How the Turkish military hit Syrian missile batteries
Last week, a “rocket or missile,” probably a Scud, fired by the Syrian army, exploded in the Turkish border town of Reyhanlı, damaging a few buildings and military vehicles and leaving a 15-meter-wide crater, luckily leaving no casualties behind.
On the same day, March 25, the Turkish military headquarters proudly announced two Turkish howitzers immediately pounded a Syrian artillery unit (which had fired the Syrian Scud). With Syria punished, the Turks were relieved. Though one question remains unanswered: How did the Turkish howitzers, which have a maximum range of 40 kilometers, hit a missile battery 180 kilometers away? “Lies, statistics and military lies” are not a new Turkish pastime.
Public attention quickly focused on the question of why the U.S. Patriot air and anti-missile defense systems did not intercept the Syrian Scud and protect Reyhanlı. Good question, especially when one recalls Turkey was told in official statements from the U.S. that the Patriots deployed at the Incirlik air base and the Kahramanmaraş and Gaziantep provinces (as well as the NATO radar deployed in Kürecik) would protect Turkey’s entire south and southeast.
Hidden from public attention was the fact the Patriots are not designed to protect large swathes of land; wherever they are deployed, they can only protect areas in their near vicinity. And, as prominent missile defense expert Sıtkı Egeli forcefully reminds us, the X-band radar in Kürecik is not designed to intercept a Syrian Scud coming from 180 kilometers away but rather (most probably) an Iranian ballistic missile with a range of 2,000 kilometers. As this column argued at the time of their deployment, the Patriot batteries were stationed on Turkish soil not to protect Turkish land en masse and farmers in southeast Turkey but to protect the NATO radar at Kürecik from a potential Iranian attack.
A more realistic question regarding the 15-meter-wide crater in Reyhanlı could be: What if the Syrian Scud hit a military barracks and killed a squad of Turkish soldiers, or hit downtown Reyhanlı, instead of an empty village lot, and killed hundreds of civilians? What do the Turkish military’s rules of engagement dictate in regards to retaliation?
Well, yes, in theory, Turkey’s military can be extremely punishing as shown by “Operation Abduct My Ancestor’s Tomb.” Hopefully, in retaliation, the Turkish army will not try to hit Syrian missile batteries 180 kilometer away using howitzers with 40 kilometer firing ranges. Or it will not tell the public its howitzers hit both the Syrian batteries and Bashar al-Assad’s palace in Damascus. Or that it will launch “Operation Abduction From Seraglio” and bring Mr. al-Assad to Ankara.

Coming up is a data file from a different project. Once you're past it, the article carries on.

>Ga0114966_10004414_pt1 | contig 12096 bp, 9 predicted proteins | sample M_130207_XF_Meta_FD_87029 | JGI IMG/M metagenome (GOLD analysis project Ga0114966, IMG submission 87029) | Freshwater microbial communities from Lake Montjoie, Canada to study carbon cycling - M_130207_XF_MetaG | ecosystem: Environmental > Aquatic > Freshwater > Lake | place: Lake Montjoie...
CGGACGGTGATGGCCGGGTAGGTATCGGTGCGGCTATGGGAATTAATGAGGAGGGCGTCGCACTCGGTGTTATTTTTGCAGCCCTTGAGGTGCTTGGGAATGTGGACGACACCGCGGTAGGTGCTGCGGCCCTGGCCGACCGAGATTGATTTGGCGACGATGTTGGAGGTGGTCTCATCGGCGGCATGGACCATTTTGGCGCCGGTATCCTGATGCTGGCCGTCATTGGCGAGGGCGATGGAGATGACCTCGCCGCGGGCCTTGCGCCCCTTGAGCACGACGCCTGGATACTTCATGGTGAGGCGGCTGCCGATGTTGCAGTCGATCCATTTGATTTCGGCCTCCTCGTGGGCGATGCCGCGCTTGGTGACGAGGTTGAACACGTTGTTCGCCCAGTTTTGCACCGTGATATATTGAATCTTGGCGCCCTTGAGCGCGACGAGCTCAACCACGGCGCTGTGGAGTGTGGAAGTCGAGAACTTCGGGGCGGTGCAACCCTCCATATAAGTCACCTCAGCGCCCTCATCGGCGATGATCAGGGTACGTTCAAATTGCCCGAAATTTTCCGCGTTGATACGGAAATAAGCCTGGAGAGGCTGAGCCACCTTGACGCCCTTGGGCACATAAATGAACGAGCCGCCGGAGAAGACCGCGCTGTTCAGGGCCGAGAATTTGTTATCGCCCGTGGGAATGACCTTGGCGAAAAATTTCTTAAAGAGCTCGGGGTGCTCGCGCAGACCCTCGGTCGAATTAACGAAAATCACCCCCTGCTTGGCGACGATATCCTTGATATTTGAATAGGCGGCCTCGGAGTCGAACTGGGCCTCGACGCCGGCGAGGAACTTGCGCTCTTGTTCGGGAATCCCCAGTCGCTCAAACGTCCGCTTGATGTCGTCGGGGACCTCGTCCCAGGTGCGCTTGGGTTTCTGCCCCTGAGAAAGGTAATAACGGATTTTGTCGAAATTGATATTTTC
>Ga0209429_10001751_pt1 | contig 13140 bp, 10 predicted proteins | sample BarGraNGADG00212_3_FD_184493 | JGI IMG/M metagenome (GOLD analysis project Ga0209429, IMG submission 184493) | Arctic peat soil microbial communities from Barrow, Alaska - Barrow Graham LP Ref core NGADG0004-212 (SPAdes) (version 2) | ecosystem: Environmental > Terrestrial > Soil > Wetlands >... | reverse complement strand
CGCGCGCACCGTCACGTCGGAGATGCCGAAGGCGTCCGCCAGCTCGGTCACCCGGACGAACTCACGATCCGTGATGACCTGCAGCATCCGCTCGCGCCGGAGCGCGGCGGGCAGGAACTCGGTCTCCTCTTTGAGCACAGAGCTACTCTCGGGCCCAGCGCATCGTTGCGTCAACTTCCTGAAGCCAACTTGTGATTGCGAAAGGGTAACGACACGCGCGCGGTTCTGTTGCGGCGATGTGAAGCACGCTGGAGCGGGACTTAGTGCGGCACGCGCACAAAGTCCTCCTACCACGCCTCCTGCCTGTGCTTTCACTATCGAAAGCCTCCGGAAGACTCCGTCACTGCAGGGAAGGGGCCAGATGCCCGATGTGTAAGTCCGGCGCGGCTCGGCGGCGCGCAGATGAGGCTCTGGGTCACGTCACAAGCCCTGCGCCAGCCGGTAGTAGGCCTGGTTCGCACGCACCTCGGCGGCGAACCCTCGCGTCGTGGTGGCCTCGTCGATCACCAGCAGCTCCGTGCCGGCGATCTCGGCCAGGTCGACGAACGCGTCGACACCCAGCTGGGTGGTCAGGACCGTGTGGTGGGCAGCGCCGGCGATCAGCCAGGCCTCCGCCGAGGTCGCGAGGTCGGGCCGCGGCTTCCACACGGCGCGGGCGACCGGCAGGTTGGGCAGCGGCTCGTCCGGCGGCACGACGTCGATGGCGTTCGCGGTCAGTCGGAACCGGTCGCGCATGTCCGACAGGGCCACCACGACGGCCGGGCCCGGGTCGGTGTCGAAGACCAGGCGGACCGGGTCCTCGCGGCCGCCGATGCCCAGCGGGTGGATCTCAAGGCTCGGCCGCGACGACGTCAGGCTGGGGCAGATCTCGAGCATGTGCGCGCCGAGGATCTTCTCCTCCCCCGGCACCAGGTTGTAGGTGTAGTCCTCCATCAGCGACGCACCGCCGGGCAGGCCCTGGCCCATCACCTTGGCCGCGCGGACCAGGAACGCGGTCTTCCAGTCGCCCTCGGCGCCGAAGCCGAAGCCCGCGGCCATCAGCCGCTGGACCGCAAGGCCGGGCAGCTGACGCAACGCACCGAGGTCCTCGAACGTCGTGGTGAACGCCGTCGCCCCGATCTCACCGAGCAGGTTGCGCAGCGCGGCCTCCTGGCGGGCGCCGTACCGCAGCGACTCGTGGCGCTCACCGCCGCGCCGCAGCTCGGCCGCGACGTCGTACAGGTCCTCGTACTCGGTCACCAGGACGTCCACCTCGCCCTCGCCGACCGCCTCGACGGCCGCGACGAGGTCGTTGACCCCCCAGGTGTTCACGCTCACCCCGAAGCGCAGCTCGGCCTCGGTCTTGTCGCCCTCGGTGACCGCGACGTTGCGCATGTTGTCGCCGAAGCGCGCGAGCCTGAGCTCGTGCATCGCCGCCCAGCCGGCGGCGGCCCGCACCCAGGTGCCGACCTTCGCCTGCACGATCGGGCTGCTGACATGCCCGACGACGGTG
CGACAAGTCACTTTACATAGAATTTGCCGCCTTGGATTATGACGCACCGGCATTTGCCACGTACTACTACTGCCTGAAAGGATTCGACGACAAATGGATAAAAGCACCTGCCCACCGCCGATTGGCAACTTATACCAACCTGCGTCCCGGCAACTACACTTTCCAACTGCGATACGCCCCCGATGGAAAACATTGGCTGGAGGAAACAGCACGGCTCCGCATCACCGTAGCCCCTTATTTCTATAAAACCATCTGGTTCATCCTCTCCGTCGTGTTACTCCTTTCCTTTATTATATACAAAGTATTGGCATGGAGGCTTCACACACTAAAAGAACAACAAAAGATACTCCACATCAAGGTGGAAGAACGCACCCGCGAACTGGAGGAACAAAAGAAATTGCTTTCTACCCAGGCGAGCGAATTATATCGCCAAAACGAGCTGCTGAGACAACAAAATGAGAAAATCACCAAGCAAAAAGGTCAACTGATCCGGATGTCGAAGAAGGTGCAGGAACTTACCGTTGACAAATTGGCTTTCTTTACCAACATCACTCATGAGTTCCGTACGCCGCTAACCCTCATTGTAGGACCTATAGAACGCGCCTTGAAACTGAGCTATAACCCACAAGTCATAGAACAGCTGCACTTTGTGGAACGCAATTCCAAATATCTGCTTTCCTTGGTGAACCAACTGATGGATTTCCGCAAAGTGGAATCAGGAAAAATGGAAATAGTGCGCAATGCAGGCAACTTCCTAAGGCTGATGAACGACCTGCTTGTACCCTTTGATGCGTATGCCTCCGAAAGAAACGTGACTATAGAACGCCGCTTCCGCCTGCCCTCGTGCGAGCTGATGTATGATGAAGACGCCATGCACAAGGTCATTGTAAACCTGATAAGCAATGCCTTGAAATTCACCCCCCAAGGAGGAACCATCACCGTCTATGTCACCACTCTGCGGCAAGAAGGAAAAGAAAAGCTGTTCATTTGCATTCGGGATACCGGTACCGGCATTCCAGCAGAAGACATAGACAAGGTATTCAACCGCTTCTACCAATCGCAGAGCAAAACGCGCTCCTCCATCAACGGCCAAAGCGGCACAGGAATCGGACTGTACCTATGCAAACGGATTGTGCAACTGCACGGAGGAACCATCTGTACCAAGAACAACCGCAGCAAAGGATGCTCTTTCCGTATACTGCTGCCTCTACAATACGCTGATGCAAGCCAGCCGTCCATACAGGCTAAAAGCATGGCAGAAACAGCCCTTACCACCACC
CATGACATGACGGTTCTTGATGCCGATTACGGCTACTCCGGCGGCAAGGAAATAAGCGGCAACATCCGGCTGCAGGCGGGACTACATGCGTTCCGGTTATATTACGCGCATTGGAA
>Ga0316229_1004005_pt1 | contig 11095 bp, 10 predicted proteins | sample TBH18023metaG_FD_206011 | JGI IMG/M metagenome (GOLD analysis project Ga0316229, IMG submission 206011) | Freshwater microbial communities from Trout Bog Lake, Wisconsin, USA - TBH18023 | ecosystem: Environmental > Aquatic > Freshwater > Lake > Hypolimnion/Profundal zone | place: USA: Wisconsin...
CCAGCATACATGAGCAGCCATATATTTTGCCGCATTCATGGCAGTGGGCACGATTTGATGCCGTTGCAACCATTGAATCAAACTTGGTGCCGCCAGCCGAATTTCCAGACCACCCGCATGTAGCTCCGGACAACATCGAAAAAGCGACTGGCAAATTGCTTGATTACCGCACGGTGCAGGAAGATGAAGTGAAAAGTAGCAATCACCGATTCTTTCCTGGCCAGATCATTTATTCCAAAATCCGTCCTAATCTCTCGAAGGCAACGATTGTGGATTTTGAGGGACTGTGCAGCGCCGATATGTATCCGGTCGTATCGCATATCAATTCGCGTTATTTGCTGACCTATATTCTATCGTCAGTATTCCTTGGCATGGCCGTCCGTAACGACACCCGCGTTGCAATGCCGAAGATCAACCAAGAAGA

That leaves only one military option for retaliation: air raids. It would have been a perfect election move. Imagine the scenes of Turkish fighters taking off in squadrons to bomb the dictator in Damascus and the epic stories published in the yellow press about the heroic “Operation Sunni Slap on Nusayri Face.” Sadly, that is not an option simply because it is not militarily (and politically) feasible.
Indeed, the Turkish air force has the gear and capabilities to send hundreds of fighter jets over Syrian skies and bomb every piece of pro-al-Assad concrete down there. But there is a minor problem. At the end of the operation, the Turkish fleet would probably be without 50 aircraft. Yes, the Russian air defense systems are protecting Syrian soil. But it’s not just that.
Is Turkey, with no long-range air and anti-missile system in its military inventory prepared to see in its skies Syrian Scud-C missiles with the ability to even hit Ankara with their 750-kilometer range? Probably, it is not. Fortunately, the Sunni supremacist euphoria in Ankara still harbors crumbs of reason.
The Turks are lucky. They have a mighty army that can hit enemy targets 180 kilometers away with 40-kilometer range howitzers. And a government which is only insane, not suicidal.